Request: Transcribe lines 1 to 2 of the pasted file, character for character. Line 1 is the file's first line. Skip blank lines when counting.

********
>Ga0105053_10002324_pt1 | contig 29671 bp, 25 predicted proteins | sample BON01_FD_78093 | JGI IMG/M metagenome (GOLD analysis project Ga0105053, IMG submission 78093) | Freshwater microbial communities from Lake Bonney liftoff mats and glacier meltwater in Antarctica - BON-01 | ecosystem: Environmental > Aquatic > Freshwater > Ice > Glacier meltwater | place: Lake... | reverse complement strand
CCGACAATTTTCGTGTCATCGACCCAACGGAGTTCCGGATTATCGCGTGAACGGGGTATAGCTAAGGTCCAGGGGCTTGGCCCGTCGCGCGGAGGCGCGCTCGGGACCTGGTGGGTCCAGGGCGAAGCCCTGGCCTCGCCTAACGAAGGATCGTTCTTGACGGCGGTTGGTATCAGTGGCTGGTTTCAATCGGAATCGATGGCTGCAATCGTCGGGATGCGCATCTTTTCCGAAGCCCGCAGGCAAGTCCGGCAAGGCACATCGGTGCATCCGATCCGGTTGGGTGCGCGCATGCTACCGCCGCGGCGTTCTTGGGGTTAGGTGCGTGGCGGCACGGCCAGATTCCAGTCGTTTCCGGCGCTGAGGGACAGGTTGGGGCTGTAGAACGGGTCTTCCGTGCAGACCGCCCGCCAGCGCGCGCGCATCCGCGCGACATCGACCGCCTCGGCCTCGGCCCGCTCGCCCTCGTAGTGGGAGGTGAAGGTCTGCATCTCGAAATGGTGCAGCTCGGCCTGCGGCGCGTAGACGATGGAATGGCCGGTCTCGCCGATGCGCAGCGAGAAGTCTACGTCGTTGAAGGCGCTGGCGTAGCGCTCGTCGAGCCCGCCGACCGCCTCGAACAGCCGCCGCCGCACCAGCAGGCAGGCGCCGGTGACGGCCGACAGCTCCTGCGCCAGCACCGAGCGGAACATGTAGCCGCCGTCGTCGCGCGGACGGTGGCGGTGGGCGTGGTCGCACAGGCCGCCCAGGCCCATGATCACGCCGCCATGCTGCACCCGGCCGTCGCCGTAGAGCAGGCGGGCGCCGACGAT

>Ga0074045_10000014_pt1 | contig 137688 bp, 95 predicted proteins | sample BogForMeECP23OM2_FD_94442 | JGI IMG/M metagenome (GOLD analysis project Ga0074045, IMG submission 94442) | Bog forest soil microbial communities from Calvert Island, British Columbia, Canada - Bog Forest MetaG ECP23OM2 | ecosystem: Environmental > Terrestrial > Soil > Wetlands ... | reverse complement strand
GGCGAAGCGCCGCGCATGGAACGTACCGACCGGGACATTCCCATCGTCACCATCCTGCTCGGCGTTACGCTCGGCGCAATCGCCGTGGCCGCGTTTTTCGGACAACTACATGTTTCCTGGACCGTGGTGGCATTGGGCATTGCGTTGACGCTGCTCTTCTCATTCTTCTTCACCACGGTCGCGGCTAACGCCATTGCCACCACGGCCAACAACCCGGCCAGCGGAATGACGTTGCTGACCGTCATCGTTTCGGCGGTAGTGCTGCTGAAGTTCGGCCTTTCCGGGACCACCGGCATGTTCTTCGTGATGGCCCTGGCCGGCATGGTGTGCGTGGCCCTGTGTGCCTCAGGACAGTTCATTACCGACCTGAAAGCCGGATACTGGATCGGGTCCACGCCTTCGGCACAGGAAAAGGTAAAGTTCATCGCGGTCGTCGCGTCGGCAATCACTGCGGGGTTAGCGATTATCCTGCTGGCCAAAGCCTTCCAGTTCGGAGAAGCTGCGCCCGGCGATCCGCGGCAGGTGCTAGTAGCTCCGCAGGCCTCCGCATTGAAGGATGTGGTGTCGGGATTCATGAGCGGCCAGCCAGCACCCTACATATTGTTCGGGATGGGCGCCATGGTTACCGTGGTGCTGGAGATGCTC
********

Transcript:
>Ga0105053_10002324_pt1 | contig 29671 bp, 25 predicted proteins | sample BON01_FD_78093 | JGI IMG/M metagenome (GOLD analysis project Ga0105053, IMG submission 78093) | Freshwater microbial communities from Lake Bonney liftoff mats and glacier meltwater in Antarctica - BON-01 | ecosystem: Environmental > Aquatic > Freshwater > Ice > Glacier meltwater | place: Lake... | reverse complement strand
CCGACAATTTTCGTGTCATCGACCCAACGGAGTTCCGGATTATCGCGTGAACGGGGTATAGCTAAGGTCCAGGGGCTTGGCCCGTCGCGCGGAGGCGCGCTCGGGACCTGGTGGGTCCAGGGCGAAGCCCTGGCCTCGCCTAACGAAGGATCGTTCTTGACGGCGGTTGGTATCAGTGGCTGGTTTCAATCGGAATCGATGGCTGCAATCGTCGGGATGCGCATCTTTTCCGAAGCCCGCAGGCAAGTCCGGCAAGGCACATCGGTGCATCCGATCCGGTTGGGTGCGCGCATGCTACCGCCGCGGCGTTCTTGGGGTTAGGTGCGTGGCGGCACGGCCAGATTCCAGTCGTTTCCGGCGCTGAGGGACAGGTTGGGGCTGTAGAACGGGTCTTCCGTGCAGACCGCCCGCCAGCGCGCGCGCATCCGCGCGACATCGACCGCCTCGGCCTCGGCCCGCTCGCCCTCGTAGTGGGAGGTGAAGGTCTGCATCTCGAAATGGTGCAGCTCGGCCTGCGGCGCGTAGACGATGGAATGGCCGGTCTCGCCGATGCGCAGCGAGAAGTCTACGTCGTTGAAGGCGCTGGCGTAGCGCTCGTCGAGCCCGCCGACCGCCTCGAACAGCCGCCGCCGCACCAGCAGGCAGGCGCCGGTGACGGCCGACAGCTCCTGCGCCAGCACCGAGCGGAACATGTAGCCGCCGTCGTCGCGCGGACGGTGGCGGTGGGCGTGGTCGCACAGGCCGCCCAGGCCCATGATCACGCCGCCATGCTGCACCCGGCCGTCGCCGTAGAGCAGGCGGGCGCCGACGAT